ElK m fk nK ll'" comi,1K montl wl" Inundate the
vM" W w'ove' coast stretcheH, nnd miasma from
HIV p. Qrthitt f-jiuc nnd from tho extremely
HIK P humid iir must bo expected, while some
Kild F' Joudsmuv beionie Impassable for artillery,
Ell l on which arm this campaign will depend
Sffi,, . far more than did tho oporallons against
r Bcstiago. Our army, howover, la skilful
In building and repairing highways, and It
happens that the roads to the capital from
the landing places chosen for our forces
aro very good. From Fajardo tho cart road
goes westward about forty miles through
I.uqulllo, Mameyes, Rio Grande, Carolina
and nio Pcdras to San Juan. From Ponce,
on the sonthwes t, which Isovcrtwonty miles
east of Guanlca, where Gen. Mtl.Es's force
landed, there Is an excellent main road
across tho Island, through Juan Diaz,
Cosmo, Allionlto, Cayey, Caguss and other
towns to San Juan. It Is said that this
rood is liberally defended by blockhouses
or forts; but any llttlo garrisons, If thoy
do not fall back before being flanked,
will risk becoming our prisoners in minor
San Juan Is undoubtedly well fortified,
whilo Its narrow channel of approach can
also bo dofended by mines. Like Santi
ago and Havana, it has its Morro, the chief
seaward fortification, while connected with
it, on Conedo shoal, is San Cristobal, tho
principal defensive work of the land side.
There, too, Is found Caballero fort, mount
ing moro than a score of guns. Thero aro
other works supporting theso, among them
Snn Carlos, on tho crest of tho rocky 1)111;
Santa Catalina, where tho Governor-General
resides, and, in tho middle of tho en
trance to the bay, Cannelo.
Whilo wo do not underrate tho obstacles
which nature may present to the march
upon San Juan, or tho provisions for de
fence there made, we see no ground for
doubting that It should fall an easy prey to
our combined army and navy.
Peter Brogan Speaks for the Political
Col. William J. Bryan's advance from
Omaha to tho sea was punctuated with
beautiful political incidents. As tho news
papers como in from towns along the route
of tho Colonel's advauco we obtain more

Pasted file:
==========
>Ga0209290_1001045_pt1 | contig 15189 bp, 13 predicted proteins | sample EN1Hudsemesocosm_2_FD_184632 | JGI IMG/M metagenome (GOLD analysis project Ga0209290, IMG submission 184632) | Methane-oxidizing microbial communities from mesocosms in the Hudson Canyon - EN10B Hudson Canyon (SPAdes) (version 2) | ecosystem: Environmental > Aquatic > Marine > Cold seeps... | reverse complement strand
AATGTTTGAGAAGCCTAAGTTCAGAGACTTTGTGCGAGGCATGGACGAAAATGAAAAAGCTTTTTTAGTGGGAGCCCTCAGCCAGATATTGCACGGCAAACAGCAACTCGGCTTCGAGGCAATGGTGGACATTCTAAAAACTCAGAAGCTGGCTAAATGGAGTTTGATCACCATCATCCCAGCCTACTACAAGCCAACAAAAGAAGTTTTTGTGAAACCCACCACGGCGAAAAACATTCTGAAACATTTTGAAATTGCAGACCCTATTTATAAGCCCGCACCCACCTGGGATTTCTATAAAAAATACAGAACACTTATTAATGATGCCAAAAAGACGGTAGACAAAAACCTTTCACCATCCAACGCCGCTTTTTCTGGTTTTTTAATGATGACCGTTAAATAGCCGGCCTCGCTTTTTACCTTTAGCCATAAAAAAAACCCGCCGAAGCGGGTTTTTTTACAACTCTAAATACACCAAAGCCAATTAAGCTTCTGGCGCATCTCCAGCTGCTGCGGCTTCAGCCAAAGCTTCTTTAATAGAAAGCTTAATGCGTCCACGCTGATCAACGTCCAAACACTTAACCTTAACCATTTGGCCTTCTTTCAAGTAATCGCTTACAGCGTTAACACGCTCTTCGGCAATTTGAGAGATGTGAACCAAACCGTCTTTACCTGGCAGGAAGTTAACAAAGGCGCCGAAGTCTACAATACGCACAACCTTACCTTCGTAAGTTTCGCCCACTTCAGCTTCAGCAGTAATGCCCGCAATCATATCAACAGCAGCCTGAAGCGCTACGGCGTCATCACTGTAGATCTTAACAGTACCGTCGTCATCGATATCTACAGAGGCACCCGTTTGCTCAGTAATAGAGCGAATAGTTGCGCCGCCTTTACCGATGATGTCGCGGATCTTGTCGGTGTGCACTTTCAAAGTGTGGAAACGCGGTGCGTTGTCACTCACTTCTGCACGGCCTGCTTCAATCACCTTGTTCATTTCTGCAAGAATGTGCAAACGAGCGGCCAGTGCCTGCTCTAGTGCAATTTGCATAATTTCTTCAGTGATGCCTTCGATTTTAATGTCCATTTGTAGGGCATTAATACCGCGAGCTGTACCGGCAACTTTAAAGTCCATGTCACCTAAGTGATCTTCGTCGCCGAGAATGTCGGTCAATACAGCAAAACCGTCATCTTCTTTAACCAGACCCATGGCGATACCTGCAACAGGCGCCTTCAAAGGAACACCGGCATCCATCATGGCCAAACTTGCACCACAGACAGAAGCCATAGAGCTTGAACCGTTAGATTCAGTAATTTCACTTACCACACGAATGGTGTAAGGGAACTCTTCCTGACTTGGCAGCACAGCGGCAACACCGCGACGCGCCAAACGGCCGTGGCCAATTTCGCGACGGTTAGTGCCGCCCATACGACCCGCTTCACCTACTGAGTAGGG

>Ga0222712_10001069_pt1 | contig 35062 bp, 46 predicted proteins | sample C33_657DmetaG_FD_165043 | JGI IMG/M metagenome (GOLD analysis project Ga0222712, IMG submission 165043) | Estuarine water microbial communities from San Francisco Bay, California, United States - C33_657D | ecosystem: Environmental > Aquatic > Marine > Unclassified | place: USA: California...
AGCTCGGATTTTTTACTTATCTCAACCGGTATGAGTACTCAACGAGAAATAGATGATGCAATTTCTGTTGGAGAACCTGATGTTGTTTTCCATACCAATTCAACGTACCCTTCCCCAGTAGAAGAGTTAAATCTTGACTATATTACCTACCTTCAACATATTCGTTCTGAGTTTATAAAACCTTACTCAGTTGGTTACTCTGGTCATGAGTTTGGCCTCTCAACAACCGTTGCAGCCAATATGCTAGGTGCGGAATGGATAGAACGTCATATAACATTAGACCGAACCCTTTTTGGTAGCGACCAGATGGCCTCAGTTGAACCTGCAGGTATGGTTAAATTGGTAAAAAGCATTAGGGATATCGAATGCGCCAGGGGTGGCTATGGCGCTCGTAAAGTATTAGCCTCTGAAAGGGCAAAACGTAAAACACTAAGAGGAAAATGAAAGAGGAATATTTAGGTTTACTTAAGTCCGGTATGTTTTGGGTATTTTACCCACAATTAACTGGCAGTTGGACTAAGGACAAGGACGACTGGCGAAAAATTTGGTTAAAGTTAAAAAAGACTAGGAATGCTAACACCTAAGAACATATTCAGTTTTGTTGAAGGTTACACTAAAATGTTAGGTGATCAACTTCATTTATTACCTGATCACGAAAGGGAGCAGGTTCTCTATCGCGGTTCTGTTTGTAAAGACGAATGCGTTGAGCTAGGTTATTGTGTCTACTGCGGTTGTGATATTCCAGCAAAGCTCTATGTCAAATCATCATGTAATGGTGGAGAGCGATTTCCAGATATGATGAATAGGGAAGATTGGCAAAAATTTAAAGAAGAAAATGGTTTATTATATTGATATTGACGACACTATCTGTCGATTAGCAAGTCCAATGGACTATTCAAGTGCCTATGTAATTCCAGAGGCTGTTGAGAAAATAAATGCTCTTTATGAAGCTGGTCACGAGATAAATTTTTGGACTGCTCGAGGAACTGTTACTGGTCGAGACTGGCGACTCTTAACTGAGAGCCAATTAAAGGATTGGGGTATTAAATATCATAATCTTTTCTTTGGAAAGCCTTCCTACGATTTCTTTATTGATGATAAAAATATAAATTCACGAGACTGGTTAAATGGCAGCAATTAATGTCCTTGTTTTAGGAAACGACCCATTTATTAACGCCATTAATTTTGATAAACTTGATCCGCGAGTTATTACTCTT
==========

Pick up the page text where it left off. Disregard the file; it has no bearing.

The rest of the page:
material for tho history of this most in
teresting strategical movement.
Wo have now, for examplo, an authentic
account of tho arrival of tho "Silver
Uoglment" at Creston, Iowa, a.nd tho
occupation of that town. Tho narra
tive Is furnished by tho Creston Citi
zen, a Dryanlte organ established only a
few weoks ago to promoto " Democracy as
formulated by JEFrcnsoN, as expounded
by Drtan, as declared at Chicago." Such
Is one half of the platform of tho Creston
Citxten, in black type at the head of its
columns. The other half Is printed In
typo equally black : "Remember not only
the Maine but every man who coat his vote
for the Bond Issue; keep In mind until
election day."
It appears that Mr. S. R. Davis, the editor
of the Bryan organ at Creston, is not only
an ardent admlrerof the Colonel, but also a
personal acquaintance. Davis, howover,
had never beheld his great chieftain in full
regimentals, and, of course, ho was on hand
at tho railroad station long before tho train
was due. It had been arranged that tho Col
onel should deliver a speech at Creston. The
general plan of campaign from Omaha
eastward contemplated Just tho same pro
gramme of platform appearances, univer
sal handshakings, and brief speeches, as
had distinguished Mr. Bryan's previous
tours when playing a moro peaceful role.
This plan was adhered to through Iowa,
whenever the time of day or night per